At the age of 101, Ruth Ellis was an out lesbian activist and a living, breathing reservoir of African-American LGBTQ history. She was also the oldest known living lesbian in America.
Ruth Charlotte Ellis was born in Springfield, Illinois, on July 23, 1899, on the cusp of a new century. The Emancipation Proclamation was ratified 34 years before, but just three years earlier the Supreme Court’s ruling in Plessy v. Ferguson legitimized state laws requiring racial segregation.
Though she grew up in an integrated neighborhood, Ellis’ family experienced discrimination that barred them from restaurants, theaters, and other public facilities.
Ellis’ father, Charlie, was a self-educated man who had been born a slave but ended up becoming the first African American mail carrier in Illinois. Her mother, Caroline, died when Ellis was just 12 years old. Ellis later told the lesbian magazine Curve, “My mother died just about the time I started menstruating, so she showed me that, but from then on nobody told me anything.”
At age 16, Ellis realized she was attracted to her high school gym teacher. She grew up with no lesbian role models, and little in the way of sex education. Her father brought home a book on sex education and laid it on his desk.
“Once my dad brought me a book. It told about women, different parts of their body, and all like that,” Ellis said. “He didn’t tell me he’d bought that book. He just laid it on his desk. He knew I’d be meddlesome and look in to read it. When he thought I’d seen enough of it, why, the book disappeared. So that’s how I learned.”
Ellis never had to come out, as she never felt the need to hide her sexual orientation from her father or her brothers. She often had girlfriends over and, as she told one interviewer, “Nothing ever happened.”
“Except one night I had this girlfriend stay, and we made a little too much noise. The only thing my father ever said to me was, ‘Next time you girls make that much noise, I will put you both out.'”
One of Ellis’ girlfriends was Ceciline “Babe” Franklin, who was ten years her junior. The women would remain together for more than 30 years. In 1937, Ellis and Franklin moved to Detroit, Michigan, where Franklin worked as a cook while Ellis first started taking care of children, and later got a job in a print shop.
“I was working for a printer, and I said to myself if I can do this for him, how come I can’t do it for myself?”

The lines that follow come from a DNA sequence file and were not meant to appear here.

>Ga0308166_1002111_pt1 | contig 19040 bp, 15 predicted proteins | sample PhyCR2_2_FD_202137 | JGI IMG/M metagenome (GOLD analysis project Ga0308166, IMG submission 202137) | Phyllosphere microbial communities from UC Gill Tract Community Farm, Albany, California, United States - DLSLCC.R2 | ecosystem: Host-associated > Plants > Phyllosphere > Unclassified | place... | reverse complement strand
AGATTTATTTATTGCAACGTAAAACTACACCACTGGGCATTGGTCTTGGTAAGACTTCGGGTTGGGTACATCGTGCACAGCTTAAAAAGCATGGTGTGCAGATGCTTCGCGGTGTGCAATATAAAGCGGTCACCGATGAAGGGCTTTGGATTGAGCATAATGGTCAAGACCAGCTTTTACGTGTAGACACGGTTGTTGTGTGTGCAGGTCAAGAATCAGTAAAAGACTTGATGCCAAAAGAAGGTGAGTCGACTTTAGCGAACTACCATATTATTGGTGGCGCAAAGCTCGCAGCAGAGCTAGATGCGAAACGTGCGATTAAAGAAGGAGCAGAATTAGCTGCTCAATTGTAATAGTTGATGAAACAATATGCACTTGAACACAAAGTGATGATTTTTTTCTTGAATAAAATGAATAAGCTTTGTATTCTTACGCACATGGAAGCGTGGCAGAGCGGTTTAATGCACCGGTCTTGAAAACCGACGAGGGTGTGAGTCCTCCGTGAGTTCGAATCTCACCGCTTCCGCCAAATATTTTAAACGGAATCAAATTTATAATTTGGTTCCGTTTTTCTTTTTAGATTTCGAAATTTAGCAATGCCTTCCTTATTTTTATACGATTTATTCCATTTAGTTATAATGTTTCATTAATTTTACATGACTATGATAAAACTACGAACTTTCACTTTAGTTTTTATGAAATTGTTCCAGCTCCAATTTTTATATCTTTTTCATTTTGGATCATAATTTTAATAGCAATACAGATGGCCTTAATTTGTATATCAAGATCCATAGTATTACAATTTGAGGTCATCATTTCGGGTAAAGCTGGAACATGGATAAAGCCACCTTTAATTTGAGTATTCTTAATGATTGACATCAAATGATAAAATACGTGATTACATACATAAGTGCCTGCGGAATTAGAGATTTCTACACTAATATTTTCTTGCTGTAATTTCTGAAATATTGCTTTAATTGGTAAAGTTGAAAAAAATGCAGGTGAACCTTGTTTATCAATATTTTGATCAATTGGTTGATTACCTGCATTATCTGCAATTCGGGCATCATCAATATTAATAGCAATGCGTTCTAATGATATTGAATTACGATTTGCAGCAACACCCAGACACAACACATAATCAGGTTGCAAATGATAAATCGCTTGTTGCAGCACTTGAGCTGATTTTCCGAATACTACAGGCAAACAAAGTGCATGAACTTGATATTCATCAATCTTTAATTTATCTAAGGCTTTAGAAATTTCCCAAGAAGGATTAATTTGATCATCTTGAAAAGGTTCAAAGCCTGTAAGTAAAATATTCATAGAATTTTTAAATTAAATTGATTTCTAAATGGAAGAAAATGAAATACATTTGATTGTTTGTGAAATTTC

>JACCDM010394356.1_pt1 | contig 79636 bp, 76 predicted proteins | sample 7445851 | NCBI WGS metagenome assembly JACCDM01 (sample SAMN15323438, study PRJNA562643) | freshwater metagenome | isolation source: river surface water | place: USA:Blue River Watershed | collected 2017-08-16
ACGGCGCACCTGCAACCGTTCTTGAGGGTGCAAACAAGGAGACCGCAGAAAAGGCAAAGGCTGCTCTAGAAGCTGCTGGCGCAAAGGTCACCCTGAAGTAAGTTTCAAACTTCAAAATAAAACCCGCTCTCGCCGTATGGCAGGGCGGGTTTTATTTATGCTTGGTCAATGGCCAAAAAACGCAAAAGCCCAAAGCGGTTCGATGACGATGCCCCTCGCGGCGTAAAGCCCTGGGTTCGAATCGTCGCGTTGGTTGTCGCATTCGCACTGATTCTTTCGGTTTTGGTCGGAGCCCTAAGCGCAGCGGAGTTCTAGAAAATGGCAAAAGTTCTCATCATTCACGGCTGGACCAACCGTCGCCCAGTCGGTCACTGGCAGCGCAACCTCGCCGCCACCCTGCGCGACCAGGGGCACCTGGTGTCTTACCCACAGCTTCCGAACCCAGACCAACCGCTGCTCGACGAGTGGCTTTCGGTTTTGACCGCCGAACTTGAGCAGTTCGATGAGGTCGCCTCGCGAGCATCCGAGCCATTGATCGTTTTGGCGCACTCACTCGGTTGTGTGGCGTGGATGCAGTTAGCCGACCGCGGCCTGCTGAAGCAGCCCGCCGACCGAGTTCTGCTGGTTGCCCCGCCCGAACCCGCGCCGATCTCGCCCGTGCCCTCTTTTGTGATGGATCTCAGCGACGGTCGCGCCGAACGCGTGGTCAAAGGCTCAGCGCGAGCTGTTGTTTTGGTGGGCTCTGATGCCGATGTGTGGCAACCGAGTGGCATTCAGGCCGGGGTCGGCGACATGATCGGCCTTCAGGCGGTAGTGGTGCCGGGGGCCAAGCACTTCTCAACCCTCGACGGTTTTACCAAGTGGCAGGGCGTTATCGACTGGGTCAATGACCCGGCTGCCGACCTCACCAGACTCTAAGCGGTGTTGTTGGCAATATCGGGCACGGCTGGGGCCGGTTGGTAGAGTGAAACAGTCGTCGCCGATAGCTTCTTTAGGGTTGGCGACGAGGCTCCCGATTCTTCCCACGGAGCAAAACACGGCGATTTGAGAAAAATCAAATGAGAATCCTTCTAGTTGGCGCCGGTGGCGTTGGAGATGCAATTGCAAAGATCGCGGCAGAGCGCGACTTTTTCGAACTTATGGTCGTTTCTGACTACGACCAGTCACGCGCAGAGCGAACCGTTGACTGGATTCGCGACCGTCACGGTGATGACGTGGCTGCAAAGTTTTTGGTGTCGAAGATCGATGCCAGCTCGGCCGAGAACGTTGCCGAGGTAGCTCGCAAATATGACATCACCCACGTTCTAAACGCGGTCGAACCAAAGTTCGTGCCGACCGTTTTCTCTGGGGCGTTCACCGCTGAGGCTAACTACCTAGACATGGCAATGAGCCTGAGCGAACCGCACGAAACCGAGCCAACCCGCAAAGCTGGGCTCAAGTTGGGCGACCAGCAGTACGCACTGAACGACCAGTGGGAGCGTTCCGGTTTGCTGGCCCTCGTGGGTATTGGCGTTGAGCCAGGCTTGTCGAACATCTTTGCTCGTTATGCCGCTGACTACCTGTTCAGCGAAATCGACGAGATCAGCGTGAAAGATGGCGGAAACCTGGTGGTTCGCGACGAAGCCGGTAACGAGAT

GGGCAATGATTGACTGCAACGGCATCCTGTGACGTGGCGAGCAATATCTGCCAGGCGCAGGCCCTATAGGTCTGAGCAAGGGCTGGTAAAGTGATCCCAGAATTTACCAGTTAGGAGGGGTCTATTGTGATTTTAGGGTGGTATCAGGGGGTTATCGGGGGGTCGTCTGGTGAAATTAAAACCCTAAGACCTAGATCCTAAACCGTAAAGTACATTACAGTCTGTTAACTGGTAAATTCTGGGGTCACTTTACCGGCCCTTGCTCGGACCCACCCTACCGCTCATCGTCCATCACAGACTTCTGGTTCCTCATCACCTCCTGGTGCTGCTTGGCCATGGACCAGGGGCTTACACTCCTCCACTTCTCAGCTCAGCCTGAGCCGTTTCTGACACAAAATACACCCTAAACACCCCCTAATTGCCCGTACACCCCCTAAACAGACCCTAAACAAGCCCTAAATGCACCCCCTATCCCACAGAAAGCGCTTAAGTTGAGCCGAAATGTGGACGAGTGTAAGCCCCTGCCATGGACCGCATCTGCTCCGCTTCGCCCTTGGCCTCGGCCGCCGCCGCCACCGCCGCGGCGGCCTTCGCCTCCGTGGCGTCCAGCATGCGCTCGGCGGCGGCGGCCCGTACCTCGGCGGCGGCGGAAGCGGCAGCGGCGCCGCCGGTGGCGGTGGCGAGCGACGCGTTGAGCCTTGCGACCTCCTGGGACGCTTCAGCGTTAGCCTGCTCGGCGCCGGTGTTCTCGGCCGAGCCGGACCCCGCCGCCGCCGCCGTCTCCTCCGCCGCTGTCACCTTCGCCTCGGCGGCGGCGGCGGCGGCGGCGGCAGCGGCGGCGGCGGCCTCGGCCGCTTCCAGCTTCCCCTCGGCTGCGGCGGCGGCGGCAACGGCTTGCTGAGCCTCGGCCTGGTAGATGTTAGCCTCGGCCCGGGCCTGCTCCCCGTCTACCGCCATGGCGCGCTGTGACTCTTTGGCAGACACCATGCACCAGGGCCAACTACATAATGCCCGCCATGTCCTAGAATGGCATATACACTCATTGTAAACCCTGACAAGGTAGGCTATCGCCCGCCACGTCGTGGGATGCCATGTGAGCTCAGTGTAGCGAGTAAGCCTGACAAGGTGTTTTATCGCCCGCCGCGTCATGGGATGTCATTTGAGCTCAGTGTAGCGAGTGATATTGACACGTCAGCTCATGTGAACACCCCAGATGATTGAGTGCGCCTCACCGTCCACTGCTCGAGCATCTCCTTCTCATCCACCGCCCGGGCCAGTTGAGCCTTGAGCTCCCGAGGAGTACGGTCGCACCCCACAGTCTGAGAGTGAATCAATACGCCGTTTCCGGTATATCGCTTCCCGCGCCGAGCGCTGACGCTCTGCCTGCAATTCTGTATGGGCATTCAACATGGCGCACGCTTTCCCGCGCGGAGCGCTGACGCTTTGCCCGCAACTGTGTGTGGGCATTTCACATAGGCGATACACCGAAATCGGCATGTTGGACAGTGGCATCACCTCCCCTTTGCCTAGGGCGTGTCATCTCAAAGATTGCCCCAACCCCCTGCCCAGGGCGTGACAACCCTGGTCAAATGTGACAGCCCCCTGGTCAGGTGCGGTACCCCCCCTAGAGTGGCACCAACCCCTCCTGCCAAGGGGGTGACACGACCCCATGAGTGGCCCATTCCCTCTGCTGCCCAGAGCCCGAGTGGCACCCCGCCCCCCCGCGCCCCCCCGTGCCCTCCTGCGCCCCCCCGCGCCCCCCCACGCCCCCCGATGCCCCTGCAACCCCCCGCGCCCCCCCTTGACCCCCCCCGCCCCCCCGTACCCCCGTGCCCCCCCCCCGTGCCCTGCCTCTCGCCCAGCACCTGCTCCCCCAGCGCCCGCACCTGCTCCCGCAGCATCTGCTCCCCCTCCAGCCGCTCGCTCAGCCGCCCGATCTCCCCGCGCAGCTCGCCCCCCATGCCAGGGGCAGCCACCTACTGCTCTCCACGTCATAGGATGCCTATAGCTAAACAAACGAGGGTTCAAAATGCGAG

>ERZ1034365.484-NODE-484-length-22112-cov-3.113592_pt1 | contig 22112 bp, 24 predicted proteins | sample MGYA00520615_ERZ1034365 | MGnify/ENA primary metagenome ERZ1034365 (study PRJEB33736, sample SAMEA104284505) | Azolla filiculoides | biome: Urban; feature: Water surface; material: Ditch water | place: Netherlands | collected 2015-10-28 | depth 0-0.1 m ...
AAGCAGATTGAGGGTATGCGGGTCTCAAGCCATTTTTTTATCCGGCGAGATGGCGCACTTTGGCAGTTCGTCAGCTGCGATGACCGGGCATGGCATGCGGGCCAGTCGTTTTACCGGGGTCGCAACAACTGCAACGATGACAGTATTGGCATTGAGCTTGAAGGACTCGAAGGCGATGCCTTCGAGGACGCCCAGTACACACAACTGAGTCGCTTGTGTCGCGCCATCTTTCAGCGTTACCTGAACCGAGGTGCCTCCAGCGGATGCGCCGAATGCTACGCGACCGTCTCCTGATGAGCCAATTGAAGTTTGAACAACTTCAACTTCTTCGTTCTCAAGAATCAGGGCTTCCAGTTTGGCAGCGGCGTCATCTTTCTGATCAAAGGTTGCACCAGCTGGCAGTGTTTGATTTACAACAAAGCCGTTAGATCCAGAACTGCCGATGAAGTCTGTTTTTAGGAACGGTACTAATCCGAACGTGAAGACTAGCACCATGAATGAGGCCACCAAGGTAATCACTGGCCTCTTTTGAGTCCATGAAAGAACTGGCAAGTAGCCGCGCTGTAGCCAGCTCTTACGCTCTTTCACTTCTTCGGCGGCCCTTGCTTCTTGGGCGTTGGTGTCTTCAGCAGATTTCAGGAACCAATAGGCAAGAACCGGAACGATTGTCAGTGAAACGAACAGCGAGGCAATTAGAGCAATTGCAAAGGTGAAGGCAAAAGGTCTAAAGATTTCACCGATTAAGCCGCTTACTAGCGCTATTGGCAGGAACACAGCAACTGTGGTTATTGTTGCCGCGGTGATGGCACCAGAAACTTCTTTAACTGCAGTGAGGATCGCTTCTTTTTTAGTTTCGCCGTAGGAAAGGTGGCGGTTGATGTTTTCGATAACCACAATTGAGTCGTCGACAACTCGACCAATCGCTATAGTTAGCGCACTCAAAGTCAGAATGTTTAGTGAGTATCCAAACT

Using money from an inheritance, Ellis started a print shop in a front room of her house, producing stationery, fliers, and posters. She was the first woman in Michigan to have her own printing business. At the time, African American women owned less than one percent of the businesses in Detroit.
From the 1940s to the 1960s, Ellis and Franklin’s home became a gathering spot for the African American LGBTQ community, which had few social venues. People gathered to sing, dance, and play cards. Ellis also became a source of support for those in need, and was known to buy books and food for young people, and even help with college tuition.
Ellis and Franklin separated amicably in the 1960s. Franklin moved out to be closer to her work, and Ellis moved into a senior center.
Less than a week after her 70th birthday, the riots at the Stonewall Inn shook the country and launched the modern LGBTQ rights movement. The sudden surge in community and visibility made Ellis something of a community celebrity. She was often invited to speak at national events and became a fixture at the Michigan Womyn’s Music Festival.
In 1999, on her 100th birthday, Ellis led San Francisco’s dyke march, where thousands of women sang “Happy Birthday” to her, at the first of many celebrations over that month. She would live to see her 101st birthday before quietly passing away in her sleep, but not before dedicating the Ruth Ellis Center in Detroit, a social services agency caring for homeless, runaway and at-risk LGBT youth.
After her passing, Ellis’ remains were cremated and spread in special places at the Womyn’s Festival. Some of her ashes crossed the ocean and were spread in the sea in Ghana. Ellis’ life spanned three centuries, 101 years of change for black, LGBT people and women.